Although the vitamin and mineral density of the diet seems adequate, with the exception of vitamin-D, the contribution of low energy density food to total energy intake is high. Intake of vegetables, fruits, fish and cod liver oil is not in line with public recommendations. Strategies aiming at improving diet of young children are needed.
We examined whether there are sex differences in children's fruit and vegetable (FV) intake and in descriptive norms (i.e. perceived FV intake) related to parents and friends. We also studied whether friends' impact is as important as that of parents on children's FV intake. Data from the PRO GREENS project in Finland were obtained from 424 children at the age 11 years at baseline. At baseline, 2009 children filled in a questionnaire about descriptive norms conceptualised as perceived FV intake of their parents and friends. They also filled in a validated FFQ that assessed their FV intake both at baseline and in the follow-up in 2010. The associations were examined with multi-level regression analyses with multi-group comparisons. Girls reported higher perceived FV intake of friends and higher own fruit intake at baseline, compared with boys, and higher vegetable intake both at baseline and in the follow-up. Perceived FV intake of parents and friends was positively associated with both girls' and boys' FV intake in both study years. The impact of perceived fruit intake of the mother was stronger among boys. The change in children's FV intake was affected only by perceived FV intake of father and friends. No large sex differences in descriptive norms were found, but the impact of friends on children's FV intake can generally be considered as important as that of parents. Future interventions could benefit from taking into account friends' impact as role models on children's FV intake.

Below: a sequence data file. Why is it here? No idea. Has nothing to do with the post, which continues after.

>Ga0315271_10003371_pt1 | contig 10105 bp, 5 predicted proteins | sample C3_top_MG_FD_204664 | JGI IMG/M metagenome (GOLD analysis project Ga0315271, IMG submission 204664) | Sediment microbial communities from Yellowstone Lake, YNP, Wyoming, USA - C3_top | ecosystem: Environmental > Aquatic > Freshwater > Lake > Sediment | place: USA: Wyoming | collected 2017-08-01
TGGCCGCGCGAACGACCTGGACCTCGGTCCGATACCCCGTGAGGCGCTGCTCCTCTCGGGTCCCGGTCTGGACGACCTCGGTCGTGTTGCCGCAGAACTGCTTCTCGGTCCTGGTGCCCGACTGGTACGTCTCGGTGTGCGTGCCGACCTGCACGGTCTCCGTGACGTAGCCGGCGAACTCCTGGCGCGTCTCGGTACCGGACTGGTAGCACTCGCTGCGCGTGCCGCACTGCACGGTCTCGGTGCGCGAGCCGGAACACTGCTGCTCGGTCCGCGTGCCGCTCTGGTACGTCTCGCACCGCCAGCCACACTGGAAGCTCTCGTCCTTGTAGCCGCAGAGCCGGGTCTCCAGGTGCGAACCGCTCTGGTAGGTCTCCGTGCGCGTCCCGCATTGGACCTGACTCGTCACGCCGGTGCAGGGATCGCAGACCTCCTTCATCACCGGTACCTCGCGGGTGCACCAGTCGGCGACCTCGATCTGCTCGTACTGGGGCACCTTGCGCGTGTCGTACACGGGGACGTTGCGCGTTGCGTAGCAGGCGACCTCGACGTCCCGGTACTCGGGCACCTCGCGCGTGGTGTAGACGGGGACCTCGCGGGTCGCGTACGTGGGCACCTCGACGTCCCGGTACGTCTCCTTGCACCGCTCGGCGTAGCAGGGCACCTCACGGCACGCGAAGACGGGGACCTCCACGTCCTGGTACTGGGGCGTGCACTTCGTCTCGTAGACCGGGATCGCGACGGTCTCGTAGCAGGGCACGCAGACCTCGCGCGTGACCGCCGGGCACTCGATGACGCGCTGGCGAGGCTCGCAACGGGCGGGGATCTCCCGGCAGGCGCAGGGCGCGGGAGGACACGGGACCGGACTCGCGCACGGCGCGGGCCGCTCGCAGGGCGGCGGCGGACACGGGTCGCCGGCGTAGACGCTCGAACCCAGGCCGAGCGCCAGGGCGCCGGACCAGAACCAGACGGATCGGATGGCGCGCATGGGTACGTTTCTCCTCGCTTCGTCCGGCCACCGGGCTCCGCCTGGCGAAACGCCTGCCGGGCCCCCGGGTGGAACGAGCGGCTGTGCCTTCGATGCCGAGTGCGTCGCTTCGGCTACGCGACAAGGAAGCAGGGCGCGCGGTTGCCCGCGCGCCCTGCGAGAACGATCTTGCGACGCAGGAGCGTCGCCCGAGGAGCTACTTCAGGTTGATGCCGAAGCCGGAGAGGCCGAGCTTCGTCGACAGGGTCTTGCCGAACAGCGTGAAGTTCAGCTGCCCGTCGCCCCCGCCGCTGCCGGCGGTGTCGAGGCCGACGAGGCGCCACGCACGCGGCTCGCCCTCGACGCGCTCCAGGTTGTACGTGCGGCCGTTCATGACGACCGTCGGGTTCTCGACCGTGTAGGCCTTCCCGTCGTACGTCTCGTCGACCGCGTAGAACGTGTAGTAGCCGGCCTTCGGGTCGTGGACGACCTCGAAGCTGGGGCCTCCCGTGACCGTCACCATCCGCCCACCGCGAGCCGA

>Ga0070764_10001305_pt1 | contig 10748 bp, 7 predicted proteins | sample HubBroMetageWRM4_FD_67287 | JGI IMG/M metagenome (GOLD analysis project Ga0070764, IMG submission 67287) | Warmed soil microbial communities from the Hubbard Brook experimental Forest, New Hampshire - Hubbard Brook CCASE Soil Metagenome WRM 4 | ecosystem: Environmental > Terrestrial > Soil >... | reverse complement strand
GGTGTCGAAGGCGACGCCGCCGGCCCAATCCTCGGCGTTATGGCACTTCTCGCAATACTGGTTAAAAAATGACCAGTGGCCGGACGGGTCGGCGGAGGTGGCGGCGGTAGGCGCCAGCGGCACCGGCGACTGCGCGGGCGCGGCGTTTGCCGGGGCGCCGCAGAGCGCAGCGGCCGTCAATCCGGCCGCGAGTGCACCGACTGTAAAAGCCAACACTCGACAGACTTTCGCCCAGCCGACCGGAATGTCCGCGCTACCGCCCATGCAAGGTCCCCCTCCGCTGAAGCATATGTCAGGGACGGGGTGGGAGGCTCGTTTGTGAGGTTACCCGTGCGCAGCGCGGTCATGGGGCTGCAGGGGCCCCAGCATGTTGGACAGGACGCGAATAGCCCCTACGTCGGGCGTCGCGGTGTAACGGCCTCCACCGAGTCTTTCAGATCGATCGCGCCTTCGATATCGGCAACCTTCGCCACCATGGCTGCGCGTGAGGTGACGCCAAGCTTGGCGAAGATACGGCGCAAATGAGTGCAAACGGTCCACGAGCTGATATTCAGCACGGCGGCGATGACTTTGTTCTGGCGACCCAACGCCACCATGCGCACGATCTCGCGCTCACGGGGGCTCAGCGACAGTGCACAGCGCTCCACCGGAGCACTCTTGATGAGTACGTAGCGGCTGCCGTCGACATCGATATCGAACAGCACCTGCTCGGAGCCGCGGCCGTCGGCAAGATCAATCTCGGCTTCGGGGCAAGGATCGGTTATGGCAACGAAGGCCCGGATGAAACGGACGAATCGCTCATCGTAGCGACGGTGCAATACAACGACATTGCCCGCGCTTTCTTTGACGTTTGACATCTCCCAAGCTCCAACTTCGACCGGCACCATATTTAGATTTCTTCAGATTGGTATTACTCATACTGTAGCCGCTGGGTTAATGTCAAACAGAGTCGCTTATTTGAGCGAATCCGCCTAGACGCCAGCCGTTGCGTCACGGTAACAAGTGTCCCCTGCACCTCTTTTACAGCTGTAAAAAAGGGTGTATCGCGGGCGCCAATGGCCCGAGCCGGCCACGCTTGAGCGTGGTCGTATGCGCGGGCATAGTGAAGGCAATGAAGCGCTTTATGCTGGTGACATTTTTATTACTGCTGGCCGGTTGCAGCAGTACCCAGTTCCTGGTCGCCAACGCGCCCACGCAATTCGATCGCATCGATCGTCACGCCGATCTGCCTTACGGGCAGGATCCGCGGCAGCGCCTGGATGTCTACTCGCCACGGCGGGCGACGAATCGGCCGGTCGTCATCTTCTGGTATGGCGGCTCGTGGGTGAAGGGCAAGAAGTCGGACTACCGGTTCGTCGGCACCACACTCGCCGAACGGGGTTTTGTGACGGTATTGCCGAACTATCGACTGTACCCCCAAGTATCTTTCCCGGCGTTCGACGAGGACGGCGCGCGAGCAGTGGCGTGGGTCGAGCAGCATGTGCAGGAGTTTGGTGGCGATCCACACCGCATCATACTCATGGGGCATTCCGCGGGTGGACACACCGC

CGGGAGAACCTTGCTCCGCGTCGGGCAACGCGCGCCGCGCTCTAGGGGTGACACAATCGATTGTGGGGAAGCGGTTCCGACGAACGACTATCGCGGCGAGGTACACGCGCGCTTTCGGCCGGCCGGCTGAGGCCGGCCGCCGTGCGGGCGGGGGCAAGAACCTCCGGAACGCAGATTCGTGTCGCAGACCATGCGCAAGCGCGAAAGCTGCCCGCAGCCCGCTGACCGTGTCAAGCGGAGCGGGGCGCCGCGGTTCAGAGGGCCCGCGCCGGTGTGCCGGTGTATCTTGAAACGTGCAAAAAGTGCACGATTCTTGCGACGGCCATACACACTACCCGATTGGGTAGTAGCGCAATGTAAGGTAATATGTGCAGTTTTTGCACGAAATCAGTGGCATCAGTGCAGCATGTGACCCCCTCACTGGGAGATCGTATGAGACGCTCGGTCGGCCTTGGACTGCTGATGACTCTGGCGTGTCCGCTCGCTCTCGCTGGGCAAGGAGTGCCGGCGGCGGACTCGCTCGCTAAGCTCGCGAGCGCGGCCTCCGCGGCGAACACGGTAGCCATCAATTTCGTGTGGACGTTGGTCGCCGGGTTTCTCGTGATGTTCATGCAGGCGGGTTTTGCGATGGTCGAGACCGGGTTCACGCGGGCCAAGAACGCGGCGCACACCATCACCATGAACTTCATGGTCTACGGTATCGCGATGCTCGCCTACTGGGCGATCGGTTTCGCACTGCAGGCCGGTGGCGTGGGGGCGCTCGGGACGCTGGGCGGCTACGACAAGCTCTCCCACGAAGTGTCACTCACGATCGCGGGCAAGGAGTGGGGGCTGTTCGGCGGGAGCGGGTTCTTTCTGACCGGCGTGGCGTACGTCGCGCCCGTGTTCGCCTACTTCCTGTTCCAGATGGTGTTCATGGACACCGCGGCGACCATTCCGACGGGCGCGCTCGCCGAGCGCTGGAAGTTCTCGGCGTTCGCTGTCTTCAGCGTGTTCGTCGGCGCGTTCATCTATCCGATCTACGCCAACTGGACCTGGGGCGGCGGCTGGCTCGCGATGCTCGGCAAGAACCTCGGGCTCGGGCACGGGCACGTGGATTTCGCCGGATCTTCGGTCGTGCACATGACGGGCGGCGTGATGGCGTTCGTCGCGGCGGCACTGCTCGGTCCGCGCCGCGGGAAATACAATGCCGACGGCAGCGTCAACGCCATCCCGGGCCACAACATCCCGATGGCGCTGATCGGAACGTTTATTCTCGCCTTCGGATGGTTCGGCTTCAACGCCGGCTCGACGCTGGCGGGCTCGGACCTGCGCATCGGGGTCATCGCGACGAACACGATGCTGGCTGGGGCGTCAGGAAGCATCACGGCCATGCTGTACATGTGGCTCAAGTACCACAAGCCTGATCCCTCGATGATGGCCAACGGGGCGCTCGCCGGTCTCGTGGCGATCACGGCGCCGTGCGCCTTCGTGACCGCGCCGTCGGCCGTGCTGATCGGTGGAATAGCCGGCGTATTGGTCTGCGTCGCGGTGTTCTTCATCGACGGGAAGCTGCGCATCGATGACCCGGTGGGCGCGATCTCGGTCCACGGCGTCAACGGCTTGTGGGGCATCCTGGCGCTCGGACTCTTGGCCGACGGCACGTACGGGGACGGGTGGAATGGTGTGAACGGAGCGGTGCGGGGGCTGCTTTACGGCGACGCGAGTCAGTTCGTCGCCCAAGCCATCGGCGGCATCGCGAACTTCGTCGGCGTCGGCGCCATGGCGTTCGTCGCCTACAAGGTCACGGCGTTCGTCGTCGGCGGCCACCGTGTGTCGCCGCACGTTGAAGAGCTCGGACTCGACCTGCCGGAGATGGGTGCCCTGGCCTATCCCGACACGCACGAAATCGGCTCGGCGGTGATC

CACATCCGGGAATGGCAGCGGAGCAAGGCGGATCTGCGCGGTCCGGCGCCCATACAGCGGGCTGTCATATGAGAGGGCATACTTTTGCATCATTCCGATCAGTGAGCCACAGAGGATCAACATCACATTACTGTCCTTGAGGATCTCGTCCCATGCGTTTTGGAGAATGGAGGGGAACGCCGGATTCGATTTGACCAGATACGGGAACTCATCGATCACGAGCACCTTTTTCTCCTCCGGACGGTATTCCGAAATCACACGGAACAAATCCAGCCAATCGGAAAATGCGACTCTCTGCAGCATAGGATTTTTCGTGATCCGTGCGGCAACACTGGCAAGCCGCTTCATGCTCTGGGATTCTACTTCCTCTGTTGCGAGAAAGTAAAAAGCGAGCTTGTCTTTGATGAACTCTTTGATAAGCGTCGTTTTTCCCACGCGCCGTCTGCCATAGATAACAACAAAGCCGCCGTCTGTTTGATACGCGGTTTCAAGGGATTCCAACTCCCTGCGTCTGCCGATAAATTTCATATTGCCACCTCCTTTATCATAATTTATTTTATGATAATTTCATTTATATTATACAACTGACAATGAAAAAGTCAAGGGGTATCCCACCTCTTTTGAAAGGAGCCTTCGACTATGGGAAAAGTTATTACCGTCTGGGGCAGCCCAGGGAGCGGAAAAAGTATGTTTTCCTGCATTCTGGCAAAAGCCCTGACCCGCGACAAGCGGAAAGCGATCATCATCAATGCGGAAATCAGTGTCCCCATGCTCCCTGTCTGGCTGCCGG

The association between fruit and vegetable (FV) consumption and overall mortality has seldom been investigated in large cohort studies. Findings from the few available studies are inconsistent.
The objective was to examine the dose-response relation between FV consumption and mortality, in terms of both time and rate, in a large prospective cohort of Swedish men and women.